The Fountainhead: A Very Bad Architect

GuardianStatues

The Fountainhead, part 1, chapter 1

As we’ve learned, Howard Roark has his own idiosyncratic style which is the only way he’ll design buildings. He even refuses to do schoolwork that requires him to sketch a building in a classical style. Because of this, he’s dropping out of college to launch his career. But with an attitude like that, what makes him think he’s going to fare any better in the working world?

“Look here, Roark,” said the Dean gently. “You have worked hard for your education. You had only one year left to go. There is something important to consider, particularly for a boy in your position. There’s the practical side of an architect’s career to think about. An architect is not an end in himself… Have you thought of your potential clients?”

“Yes,” said Roark.

“The Client,” said the Dean. “The Client. Think of that above all. He’s the one to live in the house you build. Your only purpose is to serve him. You must aspire to give the proper artistic expression to his wishes. Isn’t that all one can say on the subject?”

Roark’s soon-to-be-ex-dean has a good point. Being an architect is the furthest thing imaginable from a solitary, lone-wolf job. (Just imagine: “I’m building this skyscraper for myself!”) To put up buildings, you have to have clients who hire you, and clients will almost certainly have some idea of what they want built and how it should look.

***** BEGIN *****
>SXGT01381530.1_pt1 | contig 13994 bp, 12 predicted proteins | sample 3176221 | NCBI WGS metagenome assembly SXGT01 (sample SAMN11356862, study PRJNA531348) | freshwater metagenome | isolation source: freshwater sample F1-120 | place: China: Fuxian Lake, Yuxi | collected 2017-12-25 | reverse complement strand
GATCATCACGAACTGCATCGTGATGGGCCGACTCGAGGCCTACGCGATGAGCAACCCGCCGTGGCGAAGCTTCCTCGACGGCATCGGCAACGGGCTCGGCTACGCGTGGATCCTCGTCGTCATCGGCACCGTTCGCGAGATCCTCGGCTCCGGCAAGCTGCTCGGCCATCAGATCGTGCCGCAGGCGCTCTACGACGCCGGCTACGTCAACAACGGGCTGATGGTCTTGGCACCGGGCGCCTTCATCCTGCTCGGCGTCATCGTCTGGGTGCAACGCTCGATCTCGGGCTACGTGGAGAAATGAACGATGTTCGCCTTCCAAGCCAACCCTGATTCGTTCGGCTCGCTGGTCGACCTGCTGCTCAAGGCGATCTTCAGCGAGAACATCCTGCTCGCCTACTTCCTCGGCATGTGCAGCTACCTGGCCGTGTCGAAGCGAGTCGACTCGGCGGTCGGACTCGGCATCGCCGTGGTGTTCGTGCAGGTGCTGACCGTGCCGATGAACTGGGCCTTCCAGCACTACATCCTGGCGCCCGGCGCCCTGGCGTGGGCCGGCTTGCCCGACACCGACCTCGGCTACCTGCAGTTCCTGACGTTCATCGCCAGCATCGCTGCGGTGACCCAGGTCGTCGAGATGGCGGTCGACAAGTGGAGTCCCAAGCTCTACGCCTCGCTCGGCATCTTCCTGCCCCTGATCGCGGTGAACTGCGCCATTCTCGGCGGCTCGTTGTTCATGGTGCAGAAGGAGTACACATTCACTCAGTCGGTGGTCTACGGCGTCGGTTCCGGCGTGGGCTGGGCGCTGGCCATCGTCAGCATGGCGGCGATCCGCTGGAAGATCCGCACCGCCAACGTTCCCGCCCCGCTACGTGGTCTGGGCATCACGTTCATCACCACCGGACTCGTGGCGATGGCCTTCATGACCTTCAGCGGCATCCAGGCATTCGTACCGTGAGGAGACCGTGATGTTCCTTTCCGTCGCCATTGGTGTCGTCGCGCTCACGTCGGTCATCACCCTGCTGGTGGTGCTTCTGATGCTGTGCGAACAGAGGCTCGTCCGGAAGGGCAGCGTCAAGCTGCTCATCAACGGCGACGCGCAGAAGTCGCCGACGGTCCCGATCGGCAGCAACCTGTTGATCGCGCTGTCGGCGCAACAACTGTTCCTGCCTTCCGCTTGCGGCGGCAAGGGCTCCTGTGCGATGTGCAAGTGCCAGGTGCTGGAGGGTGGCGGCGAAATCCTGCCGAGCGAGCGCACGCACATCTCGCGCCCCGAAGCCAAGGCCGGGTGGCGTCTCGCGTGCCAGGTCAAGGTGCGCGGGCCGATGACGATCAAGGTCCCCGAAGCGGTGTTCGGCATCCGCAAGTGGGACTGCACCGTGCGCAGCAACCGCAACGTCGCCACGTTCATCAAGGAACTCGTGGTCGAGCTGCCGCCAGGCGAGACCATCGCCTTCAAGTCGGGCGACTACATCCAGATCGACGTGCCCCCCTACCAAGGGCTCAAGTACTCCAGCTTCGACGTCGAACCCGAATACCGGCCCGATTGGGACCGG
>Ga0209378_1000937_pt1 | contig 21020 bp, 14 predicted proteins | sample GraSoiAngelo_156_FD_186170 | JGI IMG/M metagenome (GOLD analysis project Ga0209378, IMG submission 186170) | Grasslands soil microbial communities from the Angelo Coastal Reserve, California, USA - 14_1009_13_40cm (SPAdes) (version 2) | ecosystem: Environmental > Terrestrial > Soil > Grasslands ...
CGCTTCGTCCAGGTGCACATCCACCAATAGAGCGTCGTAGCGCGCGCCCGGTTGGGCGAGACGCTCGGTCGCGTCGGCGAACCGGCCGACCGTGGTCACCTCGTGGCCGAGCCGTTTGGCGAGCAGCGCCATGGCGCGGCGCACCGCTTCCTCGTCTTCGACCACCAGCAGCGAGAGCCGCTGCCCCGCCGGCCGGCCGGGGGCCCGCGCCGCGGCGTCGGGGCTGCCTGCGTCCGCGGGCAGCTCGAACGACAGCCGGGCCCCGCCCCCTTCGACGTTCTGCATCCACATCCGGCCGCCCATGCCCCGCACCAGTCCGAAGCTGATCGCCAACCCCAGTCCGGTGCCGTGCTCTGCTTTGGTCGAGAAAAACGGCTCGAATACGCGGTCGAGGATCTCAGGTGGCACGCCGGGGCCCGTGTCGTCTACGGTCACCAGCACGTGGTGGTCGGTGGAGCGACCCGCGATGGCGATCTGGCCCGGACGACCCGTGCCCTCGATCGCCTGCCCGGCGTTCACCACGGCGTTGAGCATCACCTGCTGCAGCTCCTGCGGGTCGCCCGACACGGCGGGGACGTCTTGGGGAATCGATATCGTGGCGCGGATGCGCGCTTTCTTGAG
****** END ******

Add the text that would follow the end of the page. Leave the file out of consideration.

If Roark retains the attitude he showed in school (and he does), he’ll demand everything his own way and quit in a huff the instant a client wants him to modify one of his oh-so-perfect designs. That’s the recipe for an extremely short career. But he’s undaunted:

“Well, I could say that I must aspire to build for my client the most comfortable, the most logical, the most beautiful house that can be built. I could say that I must try to sell him the best I have and also teach him to know the best. I could say it, but I won’t. Because I don’t intend to build in order to serve or help anyone. I don’t intend to build in order to have clients. I intend to have clients in order to build.”

… “Do you mean to tell me that you’re thinking seriously of building that way, when and if you are an architect?”